Naked speed
The article “Running barefoot cushions impact of forces on foot” (SN: 02/27/10, p. 14) says a lot about whether running barefoot is or isn’t healthier than running shod. Has anyone looked into which is faster?
Henry Jones, Baton Rouge, La.

“No,” responds Daniel Lieberman, a professor of evolutionary biology at Harvard University. But he does note that Abebe Bikila set a world record for the marathon at the 1960 Rome Olympics running barefoot. And Zola Budd set quite a few records running middle distances barefoot. “There is no theoretical reason why barefoot runners are necessarily slower,” he says. “Further, slight differences in speed are probably irrelevant from an evolutionary perspective. Humans evolved to make animals gallop in the heat, not to win races.” — Laura Sanders

Cosmic question
Reading the article “Relic radiation refines age of cosmos” (SN: 02/27/10, p. 7), I was struck by a question: How could any of the radiation from the Big Bang be reaching our planet just now? How are physicists able to analyze “snapshots of the earliest light in the universe”?
Christopher Kendall, via e-mail

The ultrahot radiation produced in the Big Bang was emitted throughout the entire visible universe. So everything in the universe, including Earth, is bathed in the remnants of that radiation. Astronomers observing that radiation today see it after it has been stretched out by the expansion of the universe and cooled (putting it in the microwave range of the electromagnetic spectrum). Slight temperature differences from point to point on the sky in this cosmic microwave background radiation reflect its last interactions with matter. Most of the microwave background photons last interacted strongly with matter 13.7 billion years ago, roughly 380,000 years after the Big Bang, says cosmologist David Spergel of Princeton University, a member of the WMAP team analyzing the microwave data. So when we observe these photons today, we see the effects of interactions that occurred 13.7 billion years ago. Be­cause of the travel time of light, we are in effect viewing the surface of a sphere 13.7 billion light-years in radius, Spergel notes. On this sphere we see conditions that are similar, but not identical, to conditions of the early universe in the location now occupied by Earth. “While we like to claim that our CMB observations are taking ‘our baby picture,’ we are actually taking the ‘baby pictures’ of stars that will form in a galaxy far, far away from us!” Spergel comments. — Ron Cowen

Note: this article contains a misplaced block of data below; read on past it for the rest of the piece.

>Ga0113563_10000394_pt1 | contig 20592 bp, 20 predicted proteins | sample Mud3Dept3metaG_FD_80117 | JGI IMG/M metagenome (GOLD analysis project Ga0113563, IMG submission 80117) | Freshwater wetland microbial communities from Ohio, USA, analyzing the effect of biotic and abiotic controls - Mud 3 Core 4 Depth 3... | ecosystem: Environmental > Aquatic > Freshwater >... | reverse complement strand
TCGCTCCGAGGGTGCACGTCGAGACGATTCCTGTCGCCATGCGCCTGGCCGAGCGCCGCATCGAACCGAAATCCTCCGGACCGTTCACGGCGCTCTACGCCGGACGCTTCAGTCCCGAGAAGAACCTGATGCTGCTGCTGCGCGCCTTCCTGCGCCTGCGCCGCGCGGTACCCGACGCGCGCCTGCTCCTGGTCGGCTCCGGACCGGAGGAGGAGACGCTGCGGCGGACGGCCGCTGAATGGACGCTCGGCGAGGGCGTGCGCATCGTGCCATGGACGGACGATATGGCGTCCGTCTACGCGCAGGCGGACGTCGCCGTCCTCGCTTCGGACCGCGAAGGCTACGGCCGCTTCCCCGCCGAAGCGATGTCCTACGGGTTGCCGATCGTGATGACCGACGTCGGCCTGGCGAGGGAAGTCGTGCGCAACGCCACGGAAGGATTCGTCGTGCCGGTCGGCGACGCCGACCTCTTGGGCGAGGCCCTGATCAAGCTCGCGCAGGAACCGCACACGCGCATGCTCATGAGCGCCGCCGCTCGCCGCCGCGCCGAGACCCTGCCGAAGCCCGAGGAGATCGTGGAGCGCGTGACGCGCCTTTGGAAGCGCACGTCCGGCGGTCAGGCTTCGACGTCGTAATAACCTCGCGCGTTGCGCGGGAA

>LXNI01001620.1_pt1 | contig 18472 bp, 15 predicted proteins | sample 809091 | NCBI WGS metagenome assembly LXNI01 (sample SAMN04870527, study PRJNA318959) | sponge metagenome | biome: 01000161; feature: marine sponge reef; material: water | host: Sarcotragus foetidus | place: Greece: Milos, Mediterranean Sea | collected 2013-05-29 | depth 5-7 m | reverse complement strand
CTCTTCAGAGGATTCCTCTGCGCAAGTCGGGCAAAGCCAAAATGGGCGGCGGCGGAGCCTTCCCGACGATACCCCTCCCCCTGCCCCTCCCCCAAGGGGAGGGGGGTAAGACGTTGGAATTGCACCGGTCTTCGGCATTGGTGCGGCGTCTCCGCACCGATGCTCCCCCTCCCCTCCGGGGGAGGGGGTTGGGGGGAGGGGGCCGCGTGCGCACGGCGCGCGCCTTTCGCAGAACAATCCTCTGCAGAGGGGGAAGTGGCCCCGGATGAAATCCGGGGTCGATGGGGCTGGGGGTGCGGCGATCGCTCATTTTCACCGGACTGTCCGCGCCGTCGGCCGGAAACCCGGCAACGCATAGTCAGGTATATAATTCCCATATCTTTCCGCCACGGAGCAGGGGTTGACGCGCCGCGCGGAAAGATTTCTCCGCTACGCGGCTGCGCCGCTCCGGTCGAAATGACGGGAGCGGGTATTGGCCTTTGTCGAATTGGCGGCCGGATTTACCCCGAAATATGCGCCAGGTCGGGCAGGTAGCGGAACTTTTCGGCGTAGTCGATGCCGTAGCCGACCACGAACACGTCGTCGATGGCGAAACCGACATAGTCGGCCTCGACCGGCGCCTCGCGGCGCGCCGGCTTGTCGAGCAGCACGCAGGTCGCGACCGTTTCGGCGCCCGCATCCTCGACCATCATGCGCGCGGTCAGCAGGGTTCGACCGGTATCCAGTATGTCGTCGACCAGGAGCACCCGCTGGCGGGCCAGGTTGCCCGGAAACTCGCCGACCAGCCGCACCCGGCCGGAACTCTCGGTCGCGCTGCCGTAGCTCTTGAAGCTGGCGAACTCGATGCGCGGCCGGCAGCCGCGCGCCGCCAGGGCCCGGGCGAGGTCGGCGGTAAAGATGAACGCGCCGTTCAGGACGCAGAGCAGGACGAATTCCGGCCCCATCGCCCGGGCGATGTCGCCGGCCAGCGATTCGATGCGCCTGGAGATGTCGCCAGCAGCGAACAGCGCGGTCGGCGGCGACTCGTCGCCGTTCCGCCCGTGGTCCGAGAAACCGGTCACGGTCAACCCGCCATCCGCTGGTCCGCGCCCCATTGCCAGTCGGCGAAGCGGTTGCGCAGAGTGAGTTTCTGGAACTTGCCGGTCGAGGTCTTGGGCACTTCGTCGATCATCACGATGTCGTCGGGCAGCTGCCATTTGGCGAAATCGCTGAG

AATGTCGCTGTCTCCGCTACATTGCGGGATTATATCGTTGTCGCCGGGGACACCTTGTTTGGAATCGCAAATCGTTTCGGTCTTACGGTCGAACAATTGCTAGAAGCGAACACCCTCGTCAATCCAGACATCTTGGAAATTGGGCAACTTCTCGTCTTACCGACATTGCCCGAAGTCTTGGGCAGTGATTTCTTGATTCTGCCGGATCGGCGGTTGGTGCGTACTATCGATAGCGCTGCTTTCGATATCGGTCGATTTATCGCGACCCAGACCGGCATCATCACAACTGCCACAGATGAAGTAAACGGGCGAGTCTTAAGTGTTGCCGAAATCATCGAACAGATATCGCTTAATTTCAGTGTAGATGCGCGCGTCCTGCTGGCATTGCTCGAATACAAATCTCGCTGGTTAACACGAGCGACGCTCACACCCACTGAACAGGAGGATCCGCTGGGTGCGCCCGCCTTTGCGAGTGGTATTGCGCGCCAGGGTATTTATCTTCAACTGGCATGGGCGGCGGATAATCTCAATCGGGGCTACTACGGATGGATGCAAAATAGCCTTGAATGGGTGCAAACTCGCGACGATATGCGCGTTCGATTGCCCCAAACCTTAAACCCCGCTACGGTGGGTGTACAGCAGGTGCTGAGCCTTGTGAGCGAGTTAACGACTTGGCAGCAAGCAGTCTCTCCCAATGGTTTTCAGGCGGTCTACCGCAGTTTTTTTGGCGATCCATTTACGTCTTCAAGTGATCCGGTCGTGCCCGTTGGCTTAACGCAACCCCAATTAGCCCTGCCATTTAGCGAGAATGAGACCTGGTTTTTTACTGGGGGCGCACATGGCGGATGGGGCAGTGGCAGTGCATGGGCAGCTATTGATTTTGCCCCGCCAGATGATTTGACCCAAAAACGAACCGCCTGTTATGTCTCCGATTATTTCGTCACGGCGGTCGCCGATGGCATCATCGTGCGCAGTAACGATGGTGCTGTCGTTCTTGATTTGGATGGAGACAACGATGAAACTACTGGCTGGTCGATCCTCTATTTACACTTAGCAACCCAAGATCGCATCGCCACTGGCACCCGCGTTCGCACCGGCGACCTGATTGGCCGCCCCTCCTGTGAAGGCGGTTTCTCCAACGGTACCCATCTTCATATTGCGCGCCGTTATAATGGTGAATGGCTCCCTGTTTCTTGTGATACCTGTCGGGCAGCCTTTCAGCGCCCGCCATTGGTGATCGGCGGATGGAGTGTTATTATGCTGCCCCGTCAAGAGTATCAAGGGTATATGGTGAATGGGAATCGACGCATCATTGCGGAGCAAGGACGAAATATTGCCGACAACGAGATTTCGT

From the Nature Index

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